World Bank Study Stresses Reform

China has "a good chance" of reaching a relatively comfortable living standard measured by an $800-per-capita national income by the year 2,000, according to a World Bank study issued yesterday.

But it will be a "hard and difficult" task, the study said, requiring the nation not only to keep its population growth under control, but also to balance its effort to reform its system of economic management with its determination to maintain a socialist system of government.

In any event, the report implies that whether or not the precise $800-per-capita target is hit by the end of this century, China over the next two decades will be transformed from a low-income to a middle-income country of greater power and significance in world affairs.

How far into the middle-income bracket China actually will move depends "crucially on how successfully the economy is managed," the report said.

Public utilities, mineral exploitation and defense-related industries should remain under state control, the authors said.

But there are advantages and disadvantages in methods to motivate other state enterprises, the report said. It pointed out that experience in Yugoslavia shows the weaknesses of giving control to workers, and commented more favorably on an alternative approach -- now being tried in Hungary -- of giving basic decision-making authority to a board of directors representing society at large, including workers.

The report, based on findings by a mission headed by Edwin Lim and Adrian Wood, was launched after a visit to China by World Bank President A. W. Clausen in 1983, when Deng Xiaoping asked the bank's help in boosting per capita income from the $300 level in 1980 and eliminating the worst forms of poverty.

The authors point out in the 183-page volume that to go from $300 to $800 per capita in 20 years (a growth rate of about 5 percent a year) would be a feat almost unparalleled in history.

"More generally, only one country -- Japan -- has indisputably caught up with the developed nations from a position of economic backwardness," they said. Moreover, per capita income in the richer nations is already 10 times higher than in China, and is likely to increase around 2.5 percent a year in the future.

On the other hand, China has had a record of strong progress in recent years. From 1979 to 1984, per capita growth has been at a 6.8 percent rate, and even in the 1952-82 period, marked by rapid population growth "and periods of acute mismanagement," the economic growth rate averaged 4 percent.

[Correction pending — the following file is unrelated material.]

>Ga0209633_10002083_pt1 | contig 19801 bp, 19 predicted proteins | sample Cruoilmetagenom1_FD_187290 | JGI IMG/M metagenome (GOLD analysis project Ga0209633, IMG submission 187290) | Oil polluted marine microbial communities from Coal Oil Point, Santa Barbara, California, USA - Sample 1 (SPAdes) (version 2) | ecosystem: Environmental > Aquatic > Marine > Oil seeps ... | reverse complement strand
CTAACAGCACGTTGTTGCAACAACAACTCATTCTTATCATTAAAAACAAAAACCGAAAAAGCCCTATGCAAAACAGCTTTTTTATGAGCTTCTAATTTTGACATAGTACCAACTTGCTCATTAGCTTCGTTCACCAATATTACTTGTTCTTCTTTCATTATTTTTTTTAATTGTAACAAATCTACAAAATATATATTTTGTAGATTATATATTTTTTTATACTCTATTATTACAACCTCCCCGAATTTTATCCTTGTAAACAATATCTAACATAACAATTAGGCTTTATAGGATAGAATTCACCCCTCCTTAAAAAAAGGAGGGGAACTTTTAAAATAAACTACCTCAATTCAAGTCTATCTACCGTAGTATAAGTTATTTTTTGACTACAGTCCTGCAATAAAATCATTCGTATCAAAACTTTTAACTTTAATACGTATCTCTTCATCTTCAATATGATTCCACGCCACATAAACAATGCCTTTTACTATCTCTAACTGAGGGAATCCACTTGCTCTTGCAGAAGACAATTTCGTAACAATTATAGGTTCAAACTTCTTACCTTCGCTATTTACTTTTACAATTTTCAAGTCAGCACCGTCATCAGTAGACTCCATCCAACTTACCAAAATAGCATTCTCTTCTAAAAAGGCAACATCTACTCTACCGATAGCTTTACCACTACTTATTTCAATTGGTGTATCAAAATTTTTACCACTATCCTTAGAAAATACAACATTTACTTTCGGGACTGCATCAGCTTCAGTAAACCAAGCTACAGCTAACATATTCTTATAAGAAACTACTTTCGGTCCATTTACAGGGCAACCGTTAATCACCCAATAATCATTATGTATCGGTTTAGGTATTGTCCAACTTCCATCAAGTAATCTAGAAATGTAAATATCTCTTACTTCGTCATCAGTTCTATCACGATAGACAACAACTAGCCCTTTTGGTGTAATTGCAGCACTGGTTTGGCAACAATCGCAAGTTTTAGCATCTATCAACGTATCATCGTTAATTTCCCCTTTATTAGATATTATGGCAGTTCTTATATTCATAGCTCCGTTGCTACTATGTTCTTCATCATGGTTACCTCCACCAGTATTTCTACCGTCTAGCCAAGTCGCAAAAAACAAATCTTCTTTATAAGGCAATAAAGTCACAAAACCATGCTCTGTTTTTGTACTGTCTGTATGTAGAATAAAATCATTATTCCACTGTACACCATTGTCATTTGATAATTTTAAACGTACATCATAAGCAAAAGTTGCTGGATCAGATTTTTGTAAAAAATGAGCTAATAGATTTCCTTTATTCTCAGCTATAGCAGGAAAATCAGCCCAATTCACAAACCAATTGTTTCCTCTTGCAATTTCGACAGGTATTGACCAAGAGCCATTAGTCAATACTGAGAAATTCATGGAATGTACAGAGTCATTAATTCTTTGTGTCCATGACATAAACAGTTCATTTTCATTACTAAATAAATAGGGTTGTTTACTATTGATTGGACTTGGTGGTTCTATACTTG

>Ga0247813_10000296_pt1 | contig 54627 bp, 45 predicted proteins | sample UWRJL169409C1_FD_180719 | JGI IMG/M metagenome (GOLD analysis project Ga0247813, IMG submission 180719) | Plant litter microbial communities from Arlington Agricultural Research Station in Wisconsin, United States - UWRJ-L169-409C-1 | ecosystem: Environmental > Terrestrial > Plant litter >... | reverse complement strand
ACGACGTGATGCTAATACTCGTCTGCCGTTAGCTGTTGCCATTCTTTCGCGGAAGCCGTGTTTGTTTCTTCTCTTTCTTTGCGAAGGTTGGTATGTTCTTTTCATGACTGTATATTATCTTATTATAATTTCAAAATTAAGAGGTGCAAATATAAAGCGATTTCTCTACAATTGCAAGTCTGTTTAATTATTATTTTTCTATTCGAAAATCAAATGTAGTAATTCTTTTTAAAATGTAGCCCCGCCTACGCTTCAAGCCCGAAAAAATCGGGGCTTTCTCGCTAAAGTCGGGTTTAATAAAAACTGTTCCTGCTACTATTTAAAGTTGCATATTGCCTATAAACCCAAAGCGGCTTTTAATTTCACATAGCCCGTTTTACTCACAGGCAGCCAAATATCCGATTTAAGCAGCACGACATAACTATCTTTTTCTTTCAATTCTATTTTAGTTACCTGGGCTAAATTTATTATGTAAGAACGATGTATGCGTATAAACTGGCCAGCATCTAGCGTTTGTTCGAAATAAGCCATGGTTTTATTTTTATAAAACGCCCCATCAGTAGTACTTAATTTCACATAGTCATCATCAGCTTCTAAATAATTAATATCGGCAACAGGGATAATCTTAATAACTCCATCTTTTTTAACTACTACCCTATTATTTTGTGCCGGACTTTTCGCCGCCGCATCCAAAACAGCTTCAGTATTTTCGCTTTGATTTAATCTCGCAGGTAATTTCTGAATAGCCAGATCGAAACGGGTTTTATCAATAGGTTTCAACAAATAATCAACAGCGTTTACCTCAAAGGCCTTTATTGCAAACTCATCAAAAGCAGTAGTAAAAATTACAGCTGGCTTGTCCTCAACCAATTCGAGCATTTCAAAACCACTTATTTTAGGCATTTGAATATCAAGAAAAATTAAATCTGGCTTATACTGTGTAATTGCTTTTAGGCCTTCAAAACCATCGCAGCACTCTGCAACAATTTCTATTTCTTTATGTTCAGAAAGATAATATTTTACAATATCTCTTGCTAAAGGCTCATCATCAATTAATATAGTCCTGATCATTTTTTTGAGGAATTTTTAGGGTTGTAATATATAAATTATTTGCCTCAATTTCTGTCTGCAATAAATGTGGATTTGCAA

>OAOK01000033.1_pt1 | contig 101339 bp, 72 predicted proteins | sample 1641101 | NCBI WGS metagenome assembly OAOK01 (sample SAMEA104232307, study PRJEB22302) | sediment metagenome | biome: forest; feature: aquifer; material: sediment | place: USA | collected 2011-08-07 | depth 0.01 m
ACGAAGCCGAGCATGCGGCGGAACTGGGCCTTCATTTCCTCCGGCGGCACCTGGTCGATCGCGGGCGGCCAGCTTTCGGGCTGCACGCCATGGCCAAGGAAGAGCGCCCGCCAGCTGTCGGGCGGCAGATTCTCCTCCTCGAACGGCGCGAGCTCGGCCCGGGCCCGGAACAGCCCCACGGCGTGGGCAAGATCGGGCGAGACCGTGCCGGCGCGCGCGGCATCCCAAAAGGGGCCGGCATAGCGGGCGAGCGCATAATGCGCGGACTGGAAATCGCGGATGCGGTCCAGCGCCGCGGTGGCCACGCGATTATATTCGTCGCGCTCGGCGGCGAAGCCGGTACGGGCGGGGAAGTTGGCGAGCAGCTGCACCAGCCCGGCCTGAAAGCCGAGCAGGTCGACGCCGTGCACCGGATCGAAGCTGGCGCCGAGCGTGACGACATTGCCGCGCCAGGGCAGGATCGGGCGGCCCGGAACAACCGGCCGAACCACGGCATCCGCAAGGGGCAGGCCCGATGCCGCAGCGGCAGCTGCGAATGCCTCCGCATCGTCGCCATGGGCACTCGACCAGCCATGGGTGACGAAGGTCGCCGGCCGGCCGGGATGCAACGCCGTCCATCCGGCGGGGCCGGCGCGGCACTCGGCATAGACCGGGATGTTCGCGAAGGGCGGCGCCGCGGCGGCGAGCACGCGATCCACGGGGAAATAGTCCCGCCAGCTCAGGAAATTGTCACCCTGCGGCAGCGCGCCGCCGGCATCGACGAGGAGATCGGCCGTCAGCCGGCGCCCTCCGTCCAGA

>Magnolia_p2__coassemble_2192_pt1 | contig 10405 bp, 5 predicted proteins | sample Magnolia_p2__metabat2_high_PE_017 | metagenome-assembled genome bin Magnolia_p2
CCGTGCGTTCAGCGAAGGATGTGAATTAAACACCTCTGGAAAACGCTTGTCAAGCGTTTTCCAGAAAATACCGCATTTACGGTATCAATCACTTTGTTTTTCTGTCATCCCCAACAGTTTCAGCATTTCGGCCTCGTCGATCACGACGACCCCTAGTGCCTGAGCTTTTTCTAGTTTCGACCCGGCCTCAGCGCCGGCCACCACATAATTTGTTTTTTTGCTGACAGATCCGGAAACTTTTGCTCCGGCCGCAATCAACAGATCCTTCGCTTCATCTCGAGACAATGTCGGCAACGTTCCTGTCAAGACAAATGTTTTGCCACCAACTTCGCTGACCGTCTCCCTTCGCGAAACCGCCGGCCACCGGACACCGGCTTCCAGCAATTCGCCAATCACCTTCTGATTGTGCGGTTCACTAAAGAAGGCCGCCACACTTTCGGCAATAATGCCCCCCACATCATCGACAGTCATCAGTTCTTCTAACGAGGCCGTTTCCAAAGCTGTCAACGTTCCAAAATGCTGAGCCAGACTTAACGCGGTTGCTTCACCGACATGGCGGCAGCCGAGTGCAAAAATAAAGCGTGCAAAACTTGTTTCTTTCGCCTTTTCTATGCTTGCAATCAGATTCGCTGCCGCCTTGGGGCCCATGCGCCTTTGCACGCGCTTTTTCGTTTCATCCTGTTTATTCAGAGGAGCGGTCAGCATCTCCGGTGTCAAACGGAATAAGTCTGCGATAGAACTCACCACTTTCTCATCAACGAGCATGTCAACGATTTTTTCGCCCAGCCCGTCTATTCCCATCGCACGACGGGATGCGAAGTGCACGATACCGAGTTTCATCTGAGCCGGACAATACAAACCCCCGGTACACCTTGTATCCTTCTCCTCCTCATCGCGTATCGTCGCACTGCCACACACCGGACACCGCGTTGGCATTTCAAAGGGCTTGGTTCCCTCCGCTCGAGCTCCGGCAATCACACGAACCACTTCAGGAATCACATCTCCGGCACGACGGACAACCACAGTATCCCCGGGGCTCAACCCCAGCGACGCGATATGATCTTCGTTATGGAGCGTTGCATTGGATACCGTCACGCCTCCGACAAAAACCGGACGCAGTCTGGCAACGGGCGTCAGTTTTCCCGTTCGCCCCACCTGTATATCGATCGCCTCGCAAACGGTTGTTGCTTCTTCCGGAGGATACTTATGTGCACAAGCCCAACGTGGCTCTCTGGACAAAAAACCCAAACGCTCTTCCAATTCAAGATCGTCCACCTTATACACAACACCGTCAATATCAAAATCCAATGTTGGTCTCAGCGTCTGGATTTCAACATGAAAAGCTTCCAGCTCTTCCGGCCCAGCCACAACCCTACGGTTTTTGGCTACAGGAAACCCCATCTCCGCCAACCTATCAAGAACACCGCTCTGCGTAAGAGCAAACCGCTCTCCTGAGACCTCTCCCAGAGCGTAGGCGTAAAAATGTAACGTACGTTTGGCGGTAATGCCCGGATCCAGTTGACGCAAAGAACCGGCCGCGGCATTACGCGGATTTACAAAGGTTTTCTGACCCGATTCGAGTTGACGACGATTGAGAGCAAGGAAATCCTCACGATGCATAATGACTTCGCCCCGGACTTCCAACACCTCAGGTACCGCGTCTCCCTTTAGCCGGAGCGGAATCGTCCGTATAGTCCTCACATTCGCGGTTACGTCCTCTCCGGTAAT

The report stressed that the big unknown about China's economic prospects is how well the huge country will be able to mobilize and effectively use all its resources, "especially people." The authors also emphasized that because China is difficult for outsiders to understand, the projections in the report are highly tentative.

Any developments on the domestic or international scene that interfered with investment in China or its recent efforts to boost efficiency, could constitute a major set-back to the growth rates, the report said.

"In any event, experience in China and other socialist countries strongly suggests the desirability of cautious planning. Unrealistically high growth targets cause fluctuations, shortages and inefficiency, while aiming too low has few adverse consequences," the report said.

Even after allowing for the advanced technology that its new policy of openness to the West will bring, the World Bank analysis said that China will have to make coordinated progress on three fronts to achieve its goal of rapid growth:

*Greater use of market regulation to "stimulate innovation and efficiency," especially in reducing costs and improving the quality of its products.

*A willingness "to promote and steer" China's development through indirect controls on credit, taxes and subsidies.

*Maintenance of the existing system of "fairness in distribution that is fundamental to socialism."

On the latter point, the report noted that China has been highly successful in reducing extreme poverty among its people, and raised the question whether the policies that worked so well in the past can meet the social objectives of a middle-income China.

The authors answered in the affirmative, adding: "However, economic reforms and greater technological dynamism could increase income disparities, while economically desirable changes in the price, wage and employment systems could make it more difficult to use these things as instruments of social policy."

A middle-income China, the report noted, will bring great changes in international trade. The traditional exports of textiles and clothing will grow less rapidly because China will need to make a major effort to beome an exporter of machinery and metal products to pay for the necessary imports of both capital and consumer goods.

It suggested that China will be encouraging more direct foreign investment, less for the technology than for "the demonstration effect of modern management techniques."

This will require foreign and joint ventures to be spread "among a wide range of localities and activities, rather than confined to special zones or particular sectors."